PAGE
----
What’s So Bad About “Climate Change”?

So President Trump rightly decided to pull the US out of the so-called “Paris Agreement” on climate change. Predictably, the political- and media establisment were outraged.

What is missing here is a discussion of the real issue: What’s so bad about climate change?

I don’t deny that there’s climate change. Climat change has happened ever since this planet was created and will continue until the  sun blows up and takes this planet with it.

Nor do I deny that human activity hasn’t had any effect on this planet’s climate. That seems to be the view of almost every scientist in this area.

But what climate hysterics have yet to explain is: why is a bad thing? Why is it assumed that the “pre-industrial era” temperatures are optimal? I’ve asked climate hysterics this question dozens of times, but I’ve never gotten an answer.

Sure, one degree difference in temperature could have negative effects, but it could also have positive effects. The fact that warmer weather can have positive effects is illustrated by the fact that no one wants to live in Antarctica.

So the real issue here isn’t if “man-made climate change” exists, the issue is why it is assumed that it would only be a bad thing.

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1 Comment

  1. Yes, and here’s a good example.

    Global warming is said to have expanded the range of the mountain pine beetle into the formerly beetle-free Canadian province of British Columbia. Since 1999 these beetles have decimated BC forests resulting in the release of a billion tonnes of CO2 into the atmosphere.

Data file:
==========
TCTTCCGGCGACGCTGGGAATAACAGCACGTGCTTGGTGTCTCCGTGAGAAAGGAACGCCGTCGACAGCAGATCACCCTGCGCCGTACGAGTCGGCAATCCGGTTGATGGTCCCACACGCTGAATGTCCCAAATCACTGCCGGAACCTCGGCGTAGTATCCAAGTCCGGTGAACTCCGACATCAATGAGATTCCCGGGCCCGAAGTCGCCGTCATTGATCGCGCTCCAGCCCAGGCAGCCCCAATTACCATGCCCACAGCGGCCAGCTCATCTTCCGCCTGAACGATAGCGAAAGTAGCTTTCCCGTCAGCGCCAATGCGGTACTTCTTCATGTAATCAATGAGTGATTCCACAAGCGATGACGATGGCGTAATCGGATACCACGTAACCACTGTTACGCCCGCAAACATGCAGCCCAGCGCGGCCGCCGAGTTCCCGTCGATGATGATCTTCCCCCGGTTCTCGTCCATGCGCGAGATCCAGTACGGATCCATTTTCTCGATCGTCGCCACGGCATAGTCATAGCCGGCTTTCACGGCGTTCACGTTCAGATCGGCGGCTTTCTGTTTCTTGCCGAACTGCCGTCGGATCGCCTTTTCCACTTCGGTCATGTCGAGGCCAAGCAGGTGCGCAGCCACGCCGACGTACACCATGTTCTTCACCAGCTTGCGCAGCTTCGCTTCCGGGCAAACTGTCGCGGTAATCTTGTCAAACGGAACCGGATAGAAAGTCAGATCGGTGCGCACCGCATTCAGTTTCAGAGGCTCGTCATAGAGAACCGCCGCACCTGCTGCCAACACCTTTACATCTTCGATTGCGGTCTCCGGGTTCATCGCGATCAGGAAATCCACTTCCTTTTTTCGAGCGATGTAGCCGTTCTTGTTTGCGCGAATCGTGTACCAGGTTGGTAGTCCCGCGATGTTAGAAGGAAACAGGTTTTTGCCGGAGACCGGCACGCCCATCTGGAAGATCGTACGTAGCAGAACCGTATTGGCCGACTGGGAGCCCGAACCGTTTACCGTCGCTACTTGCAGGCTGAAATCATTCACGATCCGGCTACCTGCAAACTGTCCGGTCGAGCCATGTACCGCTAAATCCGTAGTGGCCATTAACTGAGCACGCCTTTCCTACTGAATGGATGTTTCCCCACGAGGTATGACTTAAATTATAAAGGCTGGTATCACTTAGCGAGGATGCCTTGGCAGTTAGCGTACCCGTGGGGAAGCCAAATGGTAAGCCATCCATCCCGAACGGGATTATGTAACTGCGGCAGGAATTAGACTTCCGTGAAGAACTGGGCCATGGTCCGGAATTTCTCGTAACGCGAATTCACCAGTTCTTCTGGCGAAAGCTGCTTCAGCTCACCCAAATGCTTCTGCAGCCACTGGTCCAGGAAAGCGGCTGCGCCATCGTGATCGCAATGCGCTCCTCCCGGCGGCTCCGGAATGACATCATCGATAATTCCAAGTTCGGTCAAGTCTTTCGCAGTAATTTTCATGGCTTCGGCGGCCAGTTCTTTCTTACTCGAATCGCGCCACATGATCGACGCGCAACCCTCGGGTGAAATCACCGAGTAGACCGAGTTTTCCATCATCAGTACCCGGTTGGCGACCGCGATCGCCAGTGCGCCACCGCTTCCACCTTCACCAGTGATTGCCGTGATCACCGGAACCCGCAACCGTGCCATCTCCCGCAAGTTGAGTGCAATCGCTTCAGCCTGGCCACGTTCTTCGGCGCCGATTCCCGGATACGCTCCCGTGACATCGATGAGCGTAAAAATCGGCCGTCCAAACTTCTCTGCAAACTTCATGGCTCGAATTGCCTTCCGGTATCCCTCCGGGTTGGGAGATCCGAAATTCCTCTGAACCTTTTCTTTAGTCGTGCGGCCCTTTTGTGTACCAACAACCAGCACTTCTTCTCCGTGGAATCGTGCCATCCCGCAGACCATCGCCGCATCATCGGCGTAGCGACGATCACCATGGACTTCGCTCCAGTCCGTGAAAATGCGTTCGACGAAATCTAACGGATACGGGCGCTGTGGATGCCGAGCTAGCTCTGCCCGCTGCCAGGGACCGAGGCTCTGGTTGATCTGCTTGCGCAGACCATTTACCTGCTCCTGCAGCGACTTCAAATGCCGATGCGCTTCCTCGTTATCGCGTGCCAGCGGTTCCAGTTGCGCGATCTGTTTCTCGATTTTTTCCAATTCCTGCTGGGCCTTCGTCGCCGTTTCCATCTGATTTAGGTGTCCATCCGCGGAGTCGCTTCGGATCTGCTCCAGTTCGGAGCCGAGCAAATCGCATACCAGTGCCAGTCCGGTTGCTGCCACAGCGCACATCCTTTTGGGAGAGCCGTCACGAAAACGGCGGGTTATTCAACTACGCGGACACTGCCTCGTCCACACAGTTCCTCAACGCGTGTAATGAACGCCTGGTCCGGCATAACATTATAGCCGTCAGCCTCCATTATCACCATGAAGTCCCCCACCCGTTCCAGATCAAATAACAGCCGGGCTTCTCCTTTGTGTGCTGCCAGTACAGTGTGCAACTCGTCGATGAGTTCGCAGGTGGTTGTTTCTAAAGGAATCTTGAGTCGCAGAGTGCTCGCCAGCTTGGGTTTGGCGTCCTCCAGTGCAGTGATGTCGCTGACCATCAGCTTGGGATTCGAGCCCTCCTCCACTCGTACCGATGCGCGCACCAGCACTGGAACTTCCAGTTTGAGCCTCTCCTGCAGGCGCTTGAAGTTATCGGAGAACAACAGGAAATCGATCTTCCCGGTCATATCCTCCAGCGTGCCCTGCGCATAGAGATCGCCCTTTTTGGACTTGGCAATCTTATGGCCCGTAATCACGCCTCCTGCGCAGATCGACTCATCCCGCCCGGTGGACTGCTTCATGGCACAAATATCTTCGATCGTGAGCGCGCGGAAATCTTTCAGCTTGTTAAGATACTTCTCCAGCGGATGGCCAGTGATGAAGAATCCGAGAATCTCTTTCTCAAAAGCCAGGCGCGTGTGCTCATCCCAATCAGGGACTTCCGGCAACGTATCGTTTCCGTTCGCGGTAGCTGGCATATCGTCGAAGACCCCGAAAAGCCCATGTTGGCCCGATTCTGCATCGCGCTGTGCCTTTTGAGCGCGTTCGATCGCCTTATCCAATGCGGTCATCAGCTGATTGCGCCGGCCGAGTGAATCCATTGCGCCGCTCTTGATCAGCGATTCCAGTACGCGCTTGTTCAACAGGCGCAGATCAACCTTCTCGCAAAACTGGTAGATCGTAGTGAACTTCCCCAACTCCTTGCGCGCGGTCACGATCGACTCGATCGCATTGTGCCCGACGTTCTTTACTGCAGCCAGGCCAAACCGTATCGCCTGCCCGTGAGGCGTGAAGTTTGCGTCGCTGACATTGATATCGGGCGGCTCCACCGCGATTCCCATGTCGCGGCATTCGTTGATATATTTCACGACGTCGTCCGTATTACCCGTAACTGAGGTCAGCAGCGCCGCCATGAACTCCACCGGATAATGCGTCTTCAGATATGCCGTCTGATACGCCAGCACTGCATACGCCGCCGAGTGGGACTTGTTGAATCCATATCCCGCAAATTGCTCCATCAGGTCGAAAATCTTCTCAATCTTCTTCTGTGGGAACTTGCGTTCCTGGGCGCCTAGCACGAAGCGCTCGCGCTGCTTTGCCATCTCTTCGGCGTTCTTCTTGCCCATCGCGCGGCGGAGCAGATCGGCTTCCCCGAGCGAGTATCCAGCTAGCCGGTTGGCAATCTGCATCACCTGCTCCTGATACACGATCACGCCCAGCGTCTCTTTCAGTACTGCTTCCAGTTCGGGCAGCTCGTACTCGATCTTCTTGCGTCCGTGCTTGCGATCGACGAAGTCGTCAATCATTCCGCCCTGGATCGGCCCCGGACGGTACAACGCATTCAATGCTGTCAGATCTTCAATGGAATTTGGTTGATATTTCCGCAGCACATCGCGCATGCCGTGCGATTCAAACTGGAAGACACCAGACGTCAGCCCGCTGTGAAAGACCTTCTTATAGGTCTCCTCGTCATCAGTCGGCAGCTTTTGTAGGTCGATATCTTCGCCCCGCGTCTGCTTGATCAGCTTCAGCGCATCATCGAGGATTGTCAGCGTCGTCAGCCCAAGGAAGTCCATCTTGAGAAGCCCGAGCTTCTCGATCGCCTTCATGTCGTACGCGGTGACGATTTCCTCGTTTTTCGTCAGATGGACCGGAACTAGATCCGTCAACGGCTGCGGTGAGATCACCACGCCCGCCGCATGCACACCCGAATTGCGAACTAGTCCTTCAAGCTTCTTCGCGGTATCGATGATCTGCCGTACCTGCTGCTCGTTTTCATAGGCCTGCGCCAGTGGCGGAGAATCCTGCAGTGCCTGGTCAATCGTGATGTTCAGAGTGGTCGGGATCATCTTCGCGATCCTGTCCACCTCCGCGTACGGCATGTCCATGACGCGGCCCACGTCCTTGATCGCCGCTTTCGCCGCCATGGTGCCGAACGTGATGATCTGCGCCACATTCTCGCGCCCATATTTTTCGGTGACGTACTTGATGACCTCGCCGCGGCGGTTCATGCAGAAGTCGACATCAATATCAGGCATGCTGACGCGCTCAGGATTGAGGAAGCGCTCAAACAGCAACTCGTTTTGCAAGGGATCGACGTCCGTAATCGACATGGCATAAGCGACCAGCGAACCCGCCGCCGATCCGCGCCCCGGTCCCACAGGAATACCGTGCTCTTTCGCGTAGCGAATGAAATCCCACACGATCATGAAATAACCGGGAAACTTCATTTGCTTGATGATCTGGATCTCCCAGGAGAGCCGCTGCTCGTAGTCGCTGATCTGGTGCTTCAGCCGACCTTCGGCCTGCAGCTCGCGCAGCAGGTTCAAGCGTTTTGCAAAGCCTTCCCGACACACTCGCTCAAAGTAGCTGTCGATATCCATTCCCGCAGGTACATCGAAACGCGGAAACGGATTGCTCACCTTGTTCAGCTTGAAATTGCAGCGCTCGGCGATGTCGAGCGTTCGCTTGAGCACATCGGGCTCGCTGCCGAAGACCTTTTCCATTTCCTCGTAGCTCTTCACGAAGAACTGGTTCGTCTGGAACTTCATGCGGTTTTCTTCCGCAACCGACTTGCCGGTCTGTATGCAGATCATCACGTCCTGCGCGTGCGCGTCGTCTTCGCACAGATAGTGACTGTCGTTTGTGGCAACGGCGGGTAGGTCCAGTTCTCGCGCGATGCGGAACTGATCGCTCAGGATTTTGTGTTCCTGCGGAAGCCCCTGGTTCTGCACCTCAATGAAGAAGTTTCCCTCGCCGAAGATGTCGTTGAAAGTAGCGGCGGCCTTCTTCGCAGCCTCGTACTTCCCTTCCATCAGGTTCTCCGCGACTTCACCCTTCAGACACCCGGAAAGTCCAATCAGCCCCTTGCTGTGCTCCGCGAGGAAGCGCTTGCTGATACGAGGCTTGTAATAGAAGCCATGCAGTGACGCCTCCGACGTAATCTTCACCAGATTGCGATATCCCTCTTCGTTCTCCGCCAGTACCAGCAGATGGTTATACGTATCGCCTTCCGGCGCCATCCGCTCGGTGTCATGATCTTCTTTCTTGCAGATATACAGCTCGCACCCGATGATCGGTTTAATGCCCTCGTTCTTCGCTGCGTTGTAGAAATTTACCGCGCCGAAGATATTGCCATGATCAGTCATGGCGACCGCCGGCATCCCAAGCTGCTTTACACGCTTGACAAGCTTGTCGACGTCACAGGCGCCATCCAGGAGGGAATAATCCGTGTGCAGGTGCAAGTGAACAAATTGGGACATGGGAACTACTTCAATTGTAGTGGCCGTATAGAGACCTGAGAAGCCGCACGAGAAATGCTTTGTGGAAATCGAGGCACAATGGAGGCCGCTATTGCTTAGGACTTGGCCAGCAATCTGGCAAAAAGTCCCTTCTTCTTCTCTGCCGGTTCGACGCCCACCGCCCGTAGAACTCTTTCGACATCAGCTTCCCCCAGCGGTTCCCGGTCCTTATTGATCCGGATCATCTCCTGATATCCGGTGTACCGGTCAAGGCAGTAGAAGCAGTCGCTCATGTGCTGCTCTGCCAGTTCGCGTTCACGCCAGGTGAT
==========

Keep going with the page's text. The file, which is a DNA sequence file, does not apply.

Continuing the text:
But wait, alarmists. Higher temperatures have also resulted in a “fertilization effect” which has accelerated tree growth rates, especially at higher latitudes. Scientists now estimate that all of the carbon released by the BC beetle infestation will be re-absorbed by new tree growth in the province by 2020. Thereafter, the effect of the beetles will have been fully reversed and BC forests will again be a carbon sink. Presumably if the increased growth rates continue, BC forests will sequester more CO2 after 202 than they did before 1999.

    And if the fertilization effect increases forest growth, might it also increase food crop growth rates? Seems plausible.

    See “Global warming induced ‘fertilization effect’ causing B.C.’s forests to grow back faster than expected”, National Post, April 12, 2016, at:

    http://news.nationalpost.com/news/canada/global-warming-induced-fertilization-effect-causing-b-c-s-forests-to-grow-back-faster-than-expected

    Markus Buchart
    Winnipeg, Canada

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